My Trip to Taliban Afghanistan: A Woman’s Nightmare

Diana Moukalled
Lebanese Writer and Journalist
Published on 13.09.2021
Reading time: 11 minutes

I thought that my memory of my Afghan and Pakistani travels was to remain in the distant past, but today I find myself recollecting them with all their details, as if I were seeing them again, but with a darker trace.

“The real mujahideen are those in Afghanistan. As for the Palestinians and the Lebanese who die for the land, they’re not going to heaven, I’m telling you.”

I still remember what she said, as if I was hearing it right now.

It was my religion teacher in middle school in the early 1980s, who said this to us very sharply. She looked at me from behind her thick glasses and spoke to me and my classmates in such a decisive manner, after I had raised the issue of resistance against the Israeli invasion and occupation of Lebanon in 1982.

I was living with my family in Jeddah in Saudi Arabia at the time. I was a young teenage girl enthusiastic about the stories that we received from south Lebanon, which I would spread among my classmates at the private girls’ school where I was studying. That day I had told them about the young women who launched military operations against Israeli targets. 

The teacher, who overheard me, was keen to take the discussion from the “land liberation” theme to the “jihad” genre instead. According to her, the only true jihad was the one taking place in Afghanistan; as for the excited Palestinians and Lebanese people (who weren’t Islamists at this stage), fighting to free their occupied lands, what they were doing wasn’t really enough to gain God’s blessing. I remember feeling disappointed, for even though I was excited for them, God wasn’t going to accept their sacrifices.

This was the beginning of my memories about Afghanistan.

News of the “Mujahideen” facing the Soviet occupation filled the Saudi news bulletins. It was an era of completely closed media, and Afghanistan seemed to me nothing more than a distant, mysterious country.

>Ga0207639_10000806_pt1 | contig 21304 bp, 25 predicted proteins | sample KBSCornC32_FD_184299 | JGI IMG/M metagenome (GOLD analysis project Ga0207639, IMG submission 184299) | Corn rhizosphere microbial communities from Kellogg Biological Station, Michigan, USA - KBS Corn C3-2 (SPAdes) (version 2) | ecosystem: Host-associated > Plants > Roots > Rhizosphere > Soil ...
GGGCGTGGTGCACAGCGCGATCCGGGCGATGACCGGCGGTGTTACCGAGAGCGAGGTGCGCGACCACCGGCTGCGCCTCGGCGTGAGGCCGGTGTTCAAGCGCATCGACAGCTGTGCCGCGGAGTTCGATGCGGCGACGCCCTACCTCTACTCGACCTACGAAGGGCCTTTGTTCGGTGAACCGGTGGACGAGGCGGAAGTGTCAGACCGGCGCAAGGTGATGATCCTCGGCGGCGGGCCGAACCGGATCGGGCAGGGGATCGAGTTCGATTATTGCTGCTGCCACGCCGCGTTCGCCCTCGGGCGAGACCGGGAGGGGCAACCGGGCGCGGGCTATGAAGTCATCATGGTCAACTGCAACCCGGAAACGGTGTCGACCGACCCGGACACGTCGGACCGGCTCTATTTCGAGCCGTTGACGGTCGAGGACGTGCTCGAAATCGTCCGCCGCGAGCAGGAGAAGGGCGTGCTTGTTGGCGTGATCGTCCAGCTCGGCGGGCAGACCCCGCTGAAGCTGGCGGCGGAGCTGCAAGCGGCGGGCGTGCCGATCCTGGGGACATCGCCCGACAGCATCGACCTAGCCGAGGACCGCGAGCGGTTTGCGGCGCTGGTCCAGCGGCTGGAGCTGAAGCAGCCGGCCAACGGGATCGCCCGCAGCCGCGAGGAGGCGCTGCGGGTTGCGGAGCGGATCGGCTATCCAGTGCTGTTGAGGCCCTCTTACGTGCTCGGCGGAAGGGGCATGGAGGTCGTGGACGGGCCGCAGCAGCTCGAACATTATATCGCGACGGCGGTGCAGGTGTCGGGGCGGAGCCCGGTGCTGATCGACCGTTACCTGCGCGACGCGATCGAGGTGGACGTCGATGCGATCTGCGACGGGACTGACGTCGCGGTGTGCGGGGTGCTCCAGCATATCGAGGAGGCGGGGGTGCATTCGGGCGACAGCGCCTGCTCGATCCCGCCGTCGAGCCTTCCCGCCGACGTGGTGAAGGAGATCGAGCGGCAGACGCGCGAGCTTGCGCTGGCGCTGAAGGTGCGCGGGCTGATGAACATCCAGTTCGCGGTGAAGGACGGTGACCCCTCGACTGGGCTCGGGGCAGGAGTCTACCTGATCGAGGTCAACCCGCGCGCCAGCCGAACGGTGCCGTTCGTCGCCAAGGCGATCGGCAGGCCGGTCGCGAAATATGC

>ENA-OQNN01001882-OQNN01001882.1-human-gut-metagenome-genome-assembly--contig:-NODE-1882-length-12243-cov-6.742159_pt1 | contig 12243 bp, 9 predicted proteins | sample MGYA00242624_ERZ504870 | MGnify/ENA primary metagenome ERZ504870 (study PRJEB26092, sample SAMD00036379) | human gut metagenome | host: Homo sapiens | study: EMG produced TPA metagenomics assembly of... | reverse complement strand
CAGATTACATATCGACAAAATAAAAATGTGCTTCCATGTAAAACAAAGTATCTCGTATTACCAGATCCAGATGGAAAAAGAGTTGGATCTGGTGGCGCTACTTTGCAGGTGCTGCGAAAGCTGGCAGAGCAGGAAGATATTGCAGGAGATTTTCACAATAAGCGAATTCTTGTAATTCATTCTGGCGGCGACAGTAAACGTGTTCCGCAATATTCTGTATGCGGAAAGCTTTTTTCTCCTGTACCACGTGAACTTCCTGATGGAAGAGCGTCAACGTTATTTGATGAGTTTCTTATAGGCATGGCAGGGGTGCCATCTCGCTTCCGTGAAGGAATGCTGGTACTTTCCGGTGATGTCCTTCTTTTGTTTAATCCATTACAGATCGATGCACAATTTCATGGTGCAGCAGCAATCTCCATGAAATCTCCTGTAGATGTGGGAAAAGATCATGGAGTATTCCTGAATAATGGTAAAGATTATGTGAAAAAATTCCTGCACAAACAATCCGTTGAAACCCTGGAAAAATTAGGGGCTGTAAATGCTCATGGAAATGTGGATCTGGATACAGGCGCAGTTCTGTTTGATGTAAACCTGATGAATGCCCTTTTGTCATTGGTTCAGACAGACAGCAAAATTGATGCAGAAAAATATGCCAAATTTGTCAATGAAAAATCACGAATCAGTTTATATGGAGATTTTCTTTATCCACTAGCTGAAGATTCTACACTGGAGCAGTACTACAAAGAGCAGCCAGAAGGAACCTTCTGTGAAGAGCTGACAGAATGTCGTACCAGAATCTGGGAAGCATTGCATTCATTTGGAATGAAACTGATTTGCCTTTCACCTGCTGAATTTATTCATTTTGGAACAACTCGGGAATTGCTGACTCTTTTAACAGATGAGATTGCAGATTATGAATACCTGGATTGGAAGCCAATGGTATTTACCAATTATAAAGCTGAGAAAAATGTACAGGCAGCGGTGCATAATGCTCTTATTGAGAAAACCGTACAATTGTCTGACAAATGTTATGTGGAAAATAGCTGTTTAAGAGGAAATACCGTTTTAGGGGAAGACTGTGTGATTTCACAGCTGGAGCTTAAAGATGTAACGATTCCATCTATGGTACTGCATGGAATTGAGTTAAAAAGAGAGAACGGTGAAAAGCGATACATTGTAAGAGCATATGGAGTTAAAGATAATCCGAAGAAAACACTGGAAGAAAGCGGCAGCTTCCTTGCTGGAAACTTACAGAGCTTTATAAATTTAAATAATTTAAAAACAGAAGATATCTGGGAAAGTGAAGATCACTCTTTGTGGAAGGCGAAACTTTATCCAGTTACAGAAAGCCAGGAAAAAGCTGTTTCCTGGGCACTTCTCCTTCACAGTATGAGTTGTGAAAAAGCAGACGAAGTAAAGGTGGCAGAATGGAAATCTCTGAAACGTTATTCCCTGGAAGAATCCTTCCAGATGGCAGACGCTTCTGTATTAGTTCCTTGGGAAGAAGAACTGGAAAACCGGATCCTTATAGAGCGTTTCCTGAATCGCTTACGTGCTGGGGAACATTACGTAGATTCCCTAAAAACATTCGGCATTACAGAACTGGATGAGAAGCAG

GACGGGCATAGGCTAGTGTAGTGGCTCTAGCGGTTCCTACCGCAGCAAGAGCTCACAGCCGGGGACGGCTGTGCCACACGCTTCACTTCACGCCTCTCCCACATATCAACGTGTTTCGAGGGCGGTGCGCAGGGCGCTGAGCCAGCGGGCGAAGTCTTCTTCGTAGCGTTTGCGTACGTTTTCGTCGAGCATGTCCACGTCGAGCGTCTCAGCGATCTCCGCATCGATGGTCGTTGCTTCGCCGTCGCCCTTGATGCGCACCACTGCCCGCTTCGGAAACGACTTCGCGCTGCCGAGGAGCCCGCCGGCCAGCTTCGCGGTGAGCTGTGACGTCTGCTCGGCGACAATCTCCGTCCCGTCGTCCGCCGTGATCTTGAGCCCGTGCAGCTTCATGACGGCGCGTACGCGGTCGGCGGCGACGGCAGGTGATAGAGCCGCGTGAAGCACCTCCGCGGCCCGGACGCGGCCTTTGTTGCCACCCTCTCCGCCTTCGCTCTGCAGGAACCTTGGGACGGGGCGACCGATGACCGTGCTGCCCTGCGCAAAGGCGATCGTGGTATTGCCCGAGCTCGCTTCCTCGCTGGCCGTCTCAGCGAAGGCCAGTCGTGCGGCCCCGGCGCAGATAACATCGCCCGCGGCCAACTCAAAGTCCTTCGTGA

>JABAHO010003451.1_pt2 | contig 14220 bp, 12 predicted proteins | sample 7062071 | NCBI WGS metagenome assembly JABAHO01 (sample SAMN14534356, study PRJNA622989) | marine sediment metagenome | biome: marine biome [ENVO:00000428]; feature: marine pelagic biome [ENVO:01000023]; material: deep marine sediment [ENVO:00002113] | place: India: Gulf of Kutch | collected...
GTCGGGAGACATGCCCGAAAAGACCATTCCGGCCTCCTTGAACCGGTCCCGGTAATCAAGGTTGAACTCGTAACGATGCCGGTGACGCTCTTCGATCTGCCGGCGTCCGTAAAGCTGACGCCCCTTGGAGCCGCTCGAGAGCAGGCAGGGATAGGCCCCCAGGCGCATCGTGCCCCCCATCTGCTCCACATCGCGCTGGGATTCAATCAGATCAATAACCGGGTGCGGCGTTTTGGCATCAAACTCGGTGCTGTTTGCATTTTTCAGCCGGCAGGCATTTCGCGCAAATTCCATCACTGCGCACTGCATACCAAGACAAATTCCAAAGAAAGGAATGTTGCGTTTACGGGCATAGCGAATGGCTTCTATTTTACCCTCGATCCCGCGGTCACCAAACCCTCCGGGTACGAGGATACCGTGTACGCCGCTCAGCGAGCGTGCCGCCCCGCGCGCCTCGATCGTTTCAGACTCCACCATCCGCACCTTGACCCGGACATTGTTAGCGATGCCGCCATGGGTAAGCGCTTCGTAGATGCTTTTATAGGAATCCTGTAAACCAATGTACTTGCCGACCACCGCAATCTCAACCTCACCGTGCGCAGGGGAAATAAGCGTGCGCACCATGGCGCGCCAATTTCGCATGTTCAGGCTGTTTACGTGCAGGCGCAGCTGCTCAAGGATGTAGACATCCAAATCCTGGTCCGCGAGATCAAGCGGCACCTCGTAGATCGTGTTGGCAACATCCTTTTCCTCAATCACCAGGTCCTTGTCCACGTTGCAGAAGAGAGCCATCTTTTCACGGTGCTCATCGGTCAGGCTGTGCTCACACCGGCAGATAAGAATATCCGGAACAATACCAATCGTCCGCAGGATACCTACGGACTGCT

At the same time, an American women’s delegation visited us to see our school for modest girls, one completely segregated from our male colleagues. The principal at that time made sure that they would visit our classroom and listen to a schoolmate of ours as she recited the Qur’an, her voice undoubtedly sweet. Of course, the American visitors did not understand anything, but they distributed fleeting smiles and left nonetheless.

During childhood and adolescence, it is common that we ask existential and philosophical questions. For me, my “naive” wonderings were of an innate feminist nature, as they were sensitive to my self-awareness as a female, and to the discrimination against me and my gender in terms of dress, role, and power relations within family and society. I was always unconvinced by the answers that attempted to justify the preference of men over women, nor those justifications that attempted to decorate the cages and locks that lock the women inside.

Women’s rights were not a popular discussion as they are today, and the American immigrants who visited our classroom acted as if they were wandering around touring a public park. They resembled American politics at the time, fake smiles that concealed oil deals and economic interests that overlooked everything else.

The comments were repeated by successive religious teachers, exalting the “Mujahideen”. Some of them passed on opinions that infuriated me, especially when one of them asserted that the Lebanese war that erupted during that period was a “punishment” from God for the “immorality” that the people of my country committed.

It was difficult to discuss anything with my religion teacher, because she had knowledge of absolute truth, and nothing I said made a difference.It was difficult to discuss anything with my religion teacher, because she had knowledge of absolute truth, and nothing I said made a difference.

It was then that I began to pay attention to the news from Afghanistan. I didn’t see Afghan women at the time, not even on the screens. The women seemed to be totally out of the picture, one of bearded men in bleak local garb carrying many weapons, greeted by heads and praised by leaders as “mujahideen” and “freedom fighters”.

It was the era during which jihadist organizations backed by the United States and Saudi Arabia developed to confront the Soviet Union during the Cold War. But later the course of these organizations developed, and their loyalties, as well as the sources supplying them with money and weapons, branched out. So, Al-Qaeda and the Taliban would later take control of Kabul, and their practices would dominate Afghan minorities and opponents, and women would pay a very heavy price.

This escalation happened to coincide with my family’s move to Lebanon, where I studied journalism during the last years of the war, and began my work the year the war ended, in 1991. The war ended with a regional political settlement that pardoned the warlords and enacted them yet again as Lebanon’s leaders, just as Iran and Syria had essentially become dominant in the course of the Lebanese events.